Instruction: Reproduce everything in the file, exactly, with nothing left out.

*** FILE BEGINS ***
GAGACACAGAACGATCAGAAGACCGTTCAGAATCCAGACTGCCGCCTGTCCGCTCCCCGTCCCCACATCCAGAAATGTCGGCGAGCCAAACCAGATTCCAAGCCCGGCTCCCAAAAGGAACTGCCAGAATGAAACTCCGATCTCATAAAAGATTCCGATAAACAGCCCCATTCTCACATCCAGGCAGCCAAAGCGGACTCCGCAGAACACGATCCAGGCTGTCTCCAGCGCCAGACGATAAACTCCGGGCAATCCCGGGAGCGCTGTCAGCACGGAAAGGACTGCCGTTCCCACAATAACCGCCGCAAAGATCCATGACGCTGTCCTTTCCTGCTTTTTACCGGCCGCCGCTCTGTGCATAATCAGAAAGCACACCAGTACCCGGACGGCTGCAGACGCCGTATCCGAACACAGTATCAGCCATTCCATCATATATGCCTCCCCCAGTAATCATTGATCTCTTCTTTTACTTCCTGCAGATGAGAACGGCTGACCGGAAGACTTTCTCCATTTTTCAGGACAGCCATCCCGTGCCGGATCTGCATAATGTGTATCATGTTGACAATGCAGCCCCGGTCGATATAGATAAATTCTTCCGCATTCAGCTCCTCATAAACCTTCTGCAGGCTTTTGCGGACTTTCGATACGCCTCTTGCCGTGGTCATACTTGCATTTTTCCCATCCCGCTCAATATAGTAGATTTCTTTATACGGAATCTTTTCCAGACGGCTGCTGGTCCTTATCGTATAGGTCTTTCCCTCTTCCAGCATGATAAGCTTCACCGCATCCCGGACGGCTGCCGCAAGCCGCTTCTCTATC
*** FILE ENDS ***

GAGACACAGAACGATCAGAAGACCGTTCAGAATCCAGACTGCCGCCTGTCCGCTCCCCGTCCCCACATCCAGAAATGTCGGCGAGCCAAACCAGATTCCAAGCCCGGCTCCCAAAAGGAACTGCCAGAATGAAACTCCGATCTCATAAAAGATTCCGATAAACAGCCCCATTCTCACATCCAGGCAGCCAAAGCGGACTCCGCAGAACACGATCCAGGCTGTCTCCAGCGCCAGACGATAAACTCCGGGCAATCCCGGGAGCGCTGTCAGCACGGAAAGGACTGCCGTTCCCACAATAACCGCCGCAAAGATCCATGACGCTGTCCTTTCCTGCTTTTTACCGGCCGCCGCTCTGTGCATAATCAGAAAGCACACCAGTACCCGGACGGCTGCAGACGCCGTATCCGAACACAGTATCAGCCATTCCATCATATATGCCTCCCCCAGTAATCATTGATCTCTTCTTTTACTTCCTGCAGATGAGAACGGCTGACCGGAAGACTTTCTCCATTTTTCAGGACAGCCATCCCGTGCCGGATCTGCATAATGTGTATCATGTTGACAATGCAGCCCCGGTCGATATAGATAAATTCTTCCGCATTCAGCTCCTCATAAACCTTCTGCAGGCTTTTGCGGACTTTCGATACGCCTCTTGCCGTGGTCATACTTGCATTTTTCCCATCCCGCTCAATATAGTAGATTTCTTTATACGGAATCTTTTCCAGACGGCTGCTGGTCCTTATCGTATAGGTCTTTCCCTCTTCCAGCATGATAAGCTTCACCGCATCCCGGACGGCTGCCGCAAGCCGCTTCTCTATC